The failure so far to discover weapons of mass destruction in Iraq has sparked controversy over the performance of Western intelligence agencies in the leadup to the war. U.S. officials and Western allies continue to insist the intelligence they got on Iraq was sound, and that the weapons cited as one of the justifications of the war will eventually be found.
In the intelligence process, agencies collect a huge amount of information from a variety of open and covert sources, such as satellite photographs, communications interceptions, and human informants. The information is then sifted through and analyzed for its truthfulness. The finished product, which can then properly be dubbed "intelligence", is then passed on to the president and his aides for his use in determining policy.
That is how it works in theory, anyhow.
In the real world intelligence work is done by several different mammoth, secretive bureaucracies, of which the Central Intelligence Agency is only one, that are in competition for manpower, funds and the favor of the policymakers they serve.
Policy is supposed to be determined on the basis of intelligence. But former CIA analyst David MacMichael says it is often the other way around, and selective intelligence is used to justify an already determined policy.
"The intelligence process, frankly, in my experience is consumer-driven. In other words, policymakers of course want information on which they can act," he said. "But policymakers have a tendency, and I think I'm not being overly cynical in saying this, to have policies in mind which they wish to pursue. And the intelligence they prefer to receive, the information they prefer to receive, is that which supports the course on which they wish to embark."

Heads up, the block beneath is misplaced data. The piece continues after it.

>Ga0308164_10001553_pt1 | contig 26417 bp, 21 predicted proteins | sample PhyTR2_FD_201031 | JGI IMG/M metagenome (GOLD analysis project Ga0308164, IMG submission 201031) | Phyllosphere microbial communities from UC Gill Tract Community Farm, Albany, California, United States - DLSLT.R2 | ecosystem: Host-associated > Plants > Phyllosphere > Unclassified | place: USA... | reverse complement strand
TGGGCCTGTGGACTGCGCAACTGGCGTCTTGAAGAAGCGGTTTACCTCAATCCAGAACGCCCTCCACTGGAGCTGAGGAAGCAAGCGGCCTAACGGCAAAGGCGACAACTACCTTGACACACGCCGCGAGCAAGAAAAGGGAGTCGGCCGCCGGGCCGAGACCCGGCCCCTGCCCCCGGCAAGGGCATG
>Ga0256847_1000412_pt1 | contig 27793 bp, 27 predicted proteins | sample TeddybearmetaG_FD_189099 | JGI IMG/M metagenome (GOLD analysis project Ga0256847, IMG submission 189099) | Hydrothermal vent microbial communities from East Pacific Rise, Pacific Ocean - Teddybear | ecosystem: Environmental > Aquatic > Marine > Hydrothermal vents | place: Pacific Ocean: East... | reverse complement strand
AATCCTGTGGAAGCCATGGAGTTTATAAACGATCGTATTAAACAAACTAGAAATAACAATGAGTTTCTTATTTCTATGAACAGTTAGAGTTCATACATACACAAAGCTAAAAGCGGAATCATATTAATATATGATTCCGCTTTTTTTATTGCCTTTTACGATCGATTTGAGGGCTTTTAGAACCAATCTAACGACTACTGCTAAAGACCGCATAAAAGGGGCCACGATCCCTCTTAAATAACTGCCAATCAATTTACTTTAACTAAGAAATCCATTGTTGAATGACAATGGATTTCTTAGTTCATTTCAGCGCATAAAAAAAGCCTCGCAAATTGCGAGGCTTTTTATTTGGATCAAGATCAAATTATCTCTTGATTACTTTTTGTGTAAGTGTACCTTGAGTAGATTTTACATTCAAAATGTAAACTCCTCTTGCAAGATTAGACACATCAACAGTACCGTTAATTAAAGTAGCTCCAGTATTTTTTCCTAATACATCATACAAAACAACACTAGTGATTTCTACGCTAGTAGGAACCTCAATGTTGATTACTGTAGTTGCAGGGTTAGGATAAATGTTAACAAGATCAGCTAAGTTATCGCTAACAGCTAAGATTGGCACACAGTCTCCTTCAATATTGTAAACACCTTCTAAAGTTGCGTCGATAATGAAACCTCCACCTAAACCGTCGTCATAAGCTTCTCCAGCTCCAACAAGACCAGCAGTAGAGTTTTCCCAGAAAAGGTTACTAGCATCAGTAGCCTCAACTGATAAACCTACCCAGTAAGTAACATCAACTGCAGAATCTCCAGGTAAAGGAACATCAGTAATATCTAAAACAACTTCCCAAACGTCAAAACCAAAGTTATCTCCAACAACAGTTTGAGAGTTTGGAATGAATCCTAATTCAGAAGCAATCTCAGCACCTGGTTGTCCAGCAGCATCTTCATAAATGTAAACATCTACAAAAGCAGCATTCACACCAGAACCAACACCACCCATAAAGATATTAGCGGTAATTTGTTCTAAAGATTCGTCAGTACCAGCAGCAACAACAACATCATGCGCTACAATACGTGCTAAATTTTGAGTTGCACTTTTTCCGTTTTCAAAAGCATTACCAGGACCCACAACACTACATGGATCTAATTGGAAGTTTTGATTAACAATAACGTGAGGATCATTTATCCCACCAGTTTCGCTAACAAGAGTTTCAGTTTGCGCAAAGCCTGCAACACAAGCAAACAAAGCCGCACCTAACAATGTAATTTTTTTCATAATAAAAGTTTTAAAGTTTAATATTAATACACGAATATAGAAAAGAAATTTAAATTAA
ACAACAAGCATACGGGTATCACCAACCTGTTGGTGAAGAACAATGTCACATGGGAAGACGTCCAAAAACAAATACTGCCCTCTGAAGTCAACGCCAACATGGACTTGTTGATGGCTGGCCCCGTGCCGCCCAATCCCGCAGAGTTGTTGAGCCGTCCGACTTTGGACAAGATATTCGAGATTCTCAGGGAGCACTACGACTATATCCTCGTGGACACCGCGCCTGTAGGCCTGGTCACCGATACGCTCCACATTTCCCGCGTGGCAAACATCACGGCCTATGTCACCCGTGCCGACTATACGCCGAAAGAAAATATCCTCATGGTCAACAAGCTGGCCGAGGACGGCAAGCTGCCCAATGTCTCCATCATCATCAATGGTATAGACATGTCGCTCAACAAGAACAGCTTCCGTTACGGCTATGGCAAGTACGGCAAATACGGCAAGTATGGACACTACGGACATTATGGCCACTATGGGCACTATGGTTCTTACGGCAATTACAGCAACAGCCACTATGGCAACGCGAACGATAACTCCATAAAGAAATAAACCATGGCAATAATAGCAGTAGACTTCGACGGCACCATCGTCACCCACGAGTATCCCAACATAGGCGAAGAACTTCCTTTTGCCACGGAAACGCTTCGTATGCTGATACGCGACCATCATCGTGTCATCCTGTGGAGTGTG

Intelligence analyses that do not fit that predetermined picture, he says, sometimes get sidelined. And, adds Mr. MacMichael, intelligence agencies can lose favor with policymakers and thus find themselves with smaller budgets and resources.
"What has appeared in this is something that has been going on now for quite a number of years [and that] is the transfer of effective control of the intelligence process to the Pentagon. So there are aspects of, let's say, an institutional turf fight in this as well," he said.
A group of 25 former intelligence officers called "Veteran Intelligence Professionals for Sanity," of which Mr. MacMichael is a member, claims that intelligence was manipulated to justify the war against Iraq.
Another former analyst, Ray McGovern, says that when administration officials did not like the answers they were getting from the CIA, they went elsewhere for ones more to their liking.
"The object was to justify or to persuade Congress in order to enable the president to make a war against Iraq," he said. "So when they didn't get the right answers from the Central Intelligence Agency or even their own Defense Intelligence Agency, much to its credit, I would say, they created their own little CIA in the bowels of the Pentagon and served up that information to the president, which information was shown to be, well, the proof is in the pudding. Where's the weapons of mass destruction?"
Bush administration officials hotly deny the charge. And a senior intelligence official who would not be quoted by name, said the intelligence community stands by the quality of its information on Iraq. He also says Mr. McGovern and the other ex-intelligence professionals cannot know the truth of the matter, since they have been out of the intelligence world for too long.
But Mr. McGovern asserts that the fraternity of the intelligence world has bonds that carry into retirement, and that former colleagues inside the agency keep him and other intelligence veterans informed.
Nevertheless, the failure to uncover Saddam Hussein's reported arsenal of weapons of mass destruction has prompted a review within the intelligence community about quality of the intelligence on Iraq. Intelligence officials describe it as "open-ended," saying there is no deadline by which it will be completed.